Autumnaged Care

Why Empathy Is Important In Life And Care

Autumnaged Care

Why Empathy Is Important In Life And Care

Why Empathy Is Important In Life And Care

 

The world has seen and experienced inexplicably dark times. These dark times have happened across continents, people groups and periods in history.

One feature arguably unites every instance and that is the utter breakdown in empathy.

Empathy is defined as “the ability to understand and share the feelings of another.” Empathy has long been a crucial element of humanity.

Countless scientists, academics, authors, creatives and professionals across every discipline have sought to understand what makes us humans tick and what helps us live our best lives.

Dr Helen Riess of the Empathy and Relational Science Program at the Harvard Medical School advocates the  importance of empathising with our fellow human.

Whether innate or practiced, the ability to empathise may hold much greater sway than we realised.

Within our own lives and caring, empathy has a pivotal role.

 

The Science Of Empathy

 

Dr Reiss explains in her recent study that empathy has a critical role to play in all our lives.

Whether interpersonal or on a larger societal scale, empathy helps us humans share experiences, needs and desires.

Carrying information back and forth between us as individuals, empathy builds and sustains emotional bridges that encourages pro-social behaviour.

She explains that as this phenomenon is occurring “an exquisite interplay of neural networks and enables us to perceive the emotions of others, resonate with them emotionally and cognitively, to take in the perspective of others, and to distinguish between our own and others’ emotions.”

Understanding where others are coming from has been proven throughout the years to reduce hostility, violence and negative interpersonal outcomes.

In a world where emotions can be intense, whether at home or at work, being able to understand how someone is feeling can provide insight into how to act for the best.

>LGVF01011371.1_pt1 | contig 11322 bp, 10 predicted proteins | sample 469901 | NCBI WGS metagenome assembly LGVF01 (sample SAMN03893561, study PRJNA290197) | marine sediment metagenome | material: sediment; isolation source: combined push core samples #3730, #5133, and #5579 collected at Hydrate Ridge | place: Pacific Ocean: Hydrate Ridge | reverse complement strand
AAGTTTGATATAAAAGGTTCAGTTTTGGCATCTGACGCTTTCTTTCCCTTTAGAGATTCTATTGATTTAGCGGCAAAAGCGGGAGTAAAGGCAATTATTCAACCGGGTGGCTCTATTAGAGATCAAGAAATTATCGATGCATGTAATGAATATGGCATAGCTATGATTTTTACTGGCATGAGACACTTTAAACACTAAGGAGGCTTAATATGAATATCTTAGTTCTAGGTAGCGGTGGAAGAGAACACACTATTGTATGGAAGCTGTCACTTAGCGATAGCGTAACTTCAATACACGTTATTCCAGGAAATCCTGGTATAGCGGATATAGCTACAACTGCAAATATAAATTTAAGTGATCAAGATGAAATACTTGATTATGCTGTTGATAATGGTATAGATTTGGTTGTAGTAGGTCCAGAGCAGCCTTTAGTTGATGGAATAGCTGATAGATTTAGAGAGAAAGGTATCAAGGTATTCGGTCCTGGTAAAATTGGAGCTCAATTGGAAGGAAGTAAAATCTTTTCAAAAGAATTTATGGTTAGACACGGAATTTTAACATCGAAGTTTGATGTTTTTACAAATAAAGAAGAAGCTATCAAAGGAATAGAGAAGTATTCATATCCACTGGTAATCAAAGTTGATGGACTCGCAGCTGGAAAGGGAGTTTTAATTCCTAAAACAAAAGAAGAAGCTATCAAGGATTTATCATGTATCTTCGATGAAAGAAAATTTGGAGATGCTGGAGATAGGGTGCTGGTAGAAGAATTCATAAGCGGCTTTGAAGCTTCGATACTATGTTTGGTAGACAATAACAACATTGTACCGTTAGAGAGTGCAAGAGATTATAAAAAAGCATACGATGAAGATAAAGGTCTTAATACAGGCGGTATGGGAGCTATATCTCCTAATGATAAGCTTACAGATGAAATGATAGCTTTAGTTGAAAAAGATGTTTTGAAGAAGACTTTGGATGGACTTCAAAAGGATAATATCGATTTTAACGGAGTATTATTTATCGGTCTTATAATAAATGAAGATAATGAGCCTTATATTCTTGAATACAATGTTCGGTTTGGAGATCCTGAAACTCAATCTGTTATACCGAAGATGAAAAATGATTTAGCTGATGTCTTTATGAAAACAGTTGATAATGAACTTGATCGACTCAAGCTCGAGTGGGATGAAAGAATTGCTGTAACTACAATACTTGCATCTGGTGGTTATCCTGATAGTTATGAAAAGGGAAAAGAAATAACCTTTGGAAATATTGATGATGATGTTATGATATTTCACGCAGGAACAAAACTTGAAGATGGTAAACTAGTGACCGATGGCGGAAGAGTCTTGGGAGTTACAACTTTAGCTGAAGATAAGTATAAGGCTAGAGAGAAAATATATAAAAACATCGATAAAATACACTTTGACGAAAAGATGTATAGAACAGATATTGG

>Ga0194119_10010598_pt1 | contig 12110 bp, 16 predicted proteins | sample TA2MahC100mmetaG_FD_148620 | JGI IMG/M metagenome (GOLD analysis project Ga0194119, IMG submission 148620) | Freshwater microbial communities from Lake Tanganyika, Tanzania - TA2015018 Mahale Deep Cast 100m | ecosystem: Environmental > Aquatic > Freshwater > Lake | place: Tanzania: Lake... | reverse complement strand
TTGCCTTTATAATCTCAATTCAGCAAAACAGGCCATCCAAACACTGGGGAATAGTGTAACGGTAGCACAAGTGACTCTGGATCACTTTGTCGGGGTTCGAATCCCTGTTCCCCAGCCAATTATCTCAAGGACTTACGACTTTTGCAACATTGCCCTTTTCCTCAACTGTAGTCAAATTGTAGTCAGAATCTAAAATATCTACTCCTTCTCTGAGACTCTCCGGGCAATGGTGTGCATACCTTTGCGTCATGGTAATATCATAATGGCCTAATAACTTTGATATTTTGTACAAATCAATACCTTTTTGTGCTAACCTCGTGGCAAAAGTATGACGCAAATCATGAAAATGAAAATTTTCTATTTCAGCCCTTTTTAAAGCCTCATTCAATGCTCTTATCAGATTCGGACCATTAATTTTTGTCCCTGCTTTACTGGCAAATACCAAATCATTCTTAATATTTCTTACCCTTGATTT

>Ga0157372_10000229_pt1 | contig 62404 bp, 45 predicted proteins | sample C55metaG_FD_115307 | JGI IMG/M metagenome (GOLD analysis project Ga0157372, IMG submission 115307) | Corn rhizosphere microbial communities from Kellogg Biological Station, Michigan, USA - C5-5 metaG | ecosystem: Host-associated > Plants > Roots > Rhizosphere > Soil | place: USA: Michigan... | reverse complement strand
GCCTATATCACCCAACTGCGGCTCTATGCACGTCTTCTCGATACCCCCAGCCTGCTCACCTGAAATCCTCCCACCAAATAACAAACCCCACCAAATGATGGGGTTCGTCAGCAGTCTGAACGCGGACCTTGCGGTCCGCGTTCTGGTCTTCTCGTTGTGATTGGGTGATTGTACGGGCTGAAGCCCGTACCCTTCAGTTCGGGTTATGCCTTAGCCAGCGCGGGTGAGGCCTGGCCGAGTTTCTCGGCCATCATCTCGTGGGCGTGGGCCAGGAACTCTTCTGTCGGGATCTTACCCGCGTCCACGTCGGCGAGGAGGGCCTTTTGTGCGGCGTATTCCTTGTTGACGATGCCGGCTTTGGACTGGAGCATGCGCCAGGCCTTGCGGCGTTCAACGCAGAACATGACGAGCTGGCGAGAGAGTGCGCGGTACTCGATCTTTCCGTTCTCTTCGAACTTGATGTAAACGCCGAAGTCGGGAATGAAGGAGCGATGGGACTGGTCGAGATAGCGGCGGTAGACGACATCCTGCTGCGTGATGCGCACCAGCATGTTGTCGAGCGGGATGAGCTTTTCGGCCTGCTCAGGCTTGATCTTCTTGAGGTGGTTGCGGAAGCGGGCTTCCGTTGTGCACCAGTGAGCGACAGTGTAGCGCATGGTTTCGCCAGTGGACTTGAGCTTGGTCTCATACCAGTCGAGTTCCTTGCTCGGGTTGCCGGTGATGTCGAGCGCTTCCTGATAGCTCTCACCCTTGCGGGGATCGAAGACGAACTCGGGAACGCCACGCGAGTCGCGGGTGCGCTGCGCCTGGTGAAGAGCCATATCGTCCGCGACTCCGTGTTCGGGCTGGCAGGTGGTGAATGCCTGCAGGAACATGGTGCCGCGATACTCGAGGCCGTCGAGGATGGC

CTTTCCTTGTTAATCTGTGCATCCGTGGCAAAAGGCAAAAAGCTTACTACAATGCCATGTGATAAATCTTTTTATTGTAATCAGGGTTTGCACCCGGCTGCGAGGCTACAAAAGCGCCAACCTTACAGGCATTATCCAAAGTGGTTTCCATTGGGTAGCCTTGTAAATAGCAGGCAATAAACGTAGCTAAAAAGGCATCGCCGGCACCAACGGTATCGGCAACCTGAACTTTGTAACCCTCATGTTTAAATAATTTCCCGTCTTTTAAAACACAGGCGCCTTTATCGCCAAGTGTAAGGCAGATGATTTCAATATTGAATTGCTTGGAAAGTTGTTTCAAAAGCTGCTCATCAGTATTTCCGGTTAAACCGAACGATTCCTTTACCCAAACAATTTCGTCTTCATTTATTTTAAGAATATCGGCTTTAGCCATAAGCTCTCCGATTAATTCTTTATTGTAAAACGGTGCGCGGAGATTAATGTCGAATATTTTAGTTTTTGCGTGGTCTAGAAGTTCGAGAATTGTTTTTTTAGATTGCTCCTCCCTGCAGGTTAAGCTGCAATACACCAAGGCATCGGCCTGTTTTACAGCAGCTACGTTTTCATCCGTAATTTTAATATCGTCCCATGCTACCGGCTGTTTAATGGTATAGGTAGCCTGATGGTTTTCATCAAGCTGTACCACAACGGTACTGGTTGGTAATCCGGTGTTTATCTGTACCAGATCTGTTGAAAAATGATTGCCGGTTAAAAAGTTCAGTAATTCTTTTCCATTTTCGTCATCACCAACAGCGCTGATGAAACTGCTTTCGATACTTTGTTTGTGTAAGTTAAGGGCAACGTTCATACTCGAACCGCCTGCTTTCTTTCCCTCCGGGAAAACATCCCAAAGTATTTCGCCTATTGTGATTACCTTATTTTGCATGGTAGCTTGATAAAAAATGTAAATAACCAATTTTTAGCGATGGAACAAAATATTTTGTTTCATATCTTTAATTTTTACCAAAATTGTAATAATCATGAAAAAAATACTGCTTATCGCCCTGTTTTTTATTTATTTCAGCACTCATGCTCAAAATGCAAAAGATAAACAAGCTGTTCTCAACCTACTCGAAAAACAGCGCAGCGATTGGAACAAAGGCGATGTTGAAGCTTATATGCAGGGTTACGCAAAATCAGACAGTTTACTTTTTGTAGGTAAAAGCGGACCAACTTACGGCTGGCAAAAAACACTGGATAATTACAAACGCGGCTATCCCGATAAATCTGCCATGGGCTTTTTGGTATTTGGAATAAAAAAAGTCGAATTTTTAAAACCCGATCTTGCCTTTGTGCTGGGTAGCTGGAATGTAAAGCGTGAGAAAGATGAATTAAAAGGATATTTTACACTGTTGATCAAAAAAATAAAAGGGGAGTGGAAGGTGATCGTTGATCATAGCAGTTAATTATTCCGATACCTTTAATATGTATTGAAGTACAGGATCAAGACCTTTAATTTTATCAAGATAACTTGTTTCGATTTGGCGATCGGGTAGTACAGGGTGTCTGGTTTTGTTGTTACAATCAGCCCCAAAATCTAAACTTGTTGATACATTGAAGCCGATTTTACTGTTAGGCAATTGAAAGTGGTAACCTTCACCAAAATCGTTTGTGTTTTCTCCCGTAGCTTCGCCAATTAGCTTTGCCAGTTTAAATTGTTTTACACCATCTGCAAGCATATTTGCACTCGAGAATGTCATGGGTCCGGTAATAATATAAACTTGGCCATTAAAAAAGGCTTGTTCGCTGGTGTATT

Studies have shown that we as humans desperately want to be understood and heard, empathy is that in action.

 

Empathy In Health Care

 

Unfortunately with the significant calls upon time, effort and resources, medical professionals and aged care workers have spoken about the difficulties of maintaining empathy.

It is completely understandable that in the routine and consistency of work that the energy to empathise will come under strain.

This is due to the fact that no human has an endless supply of social, mental, emotional and physical juices.

Sometimes the carton will run dry and so it is important to be aware of our own emotional wellbeing as aged care workers.

To be sympathetic to your own needs and training yourself to gaze internally ever so often, to see if you yourself need care and support, will aid you in your mission to provide the best care for others.

 

Cognitive Empathy

 

Dr. Riess speaks of cognitive empathy as a way to practice the skill of ‘walking in another’s shoes’.

Some of us may find it more difficult than others to empathise with those we meet and work with.

Cognitive empathy is the conscious decision to accurately discover and understand another person’s emotional state.

Discovering a resident’s emotional state may take a lot of questions, time and effort but the insight into what they are feeling, and why they are feeling that way, is likely to have hugely positive effects on the quality of care you can provide.

While the world races around at breakneck speed, many are unable to keep up and while the fast, strong and mighty are championed, there is a greater power that we can all use.

Empathy is the power to connect to our fellow human and make them know that theirs is a story worth listening to and understanding.

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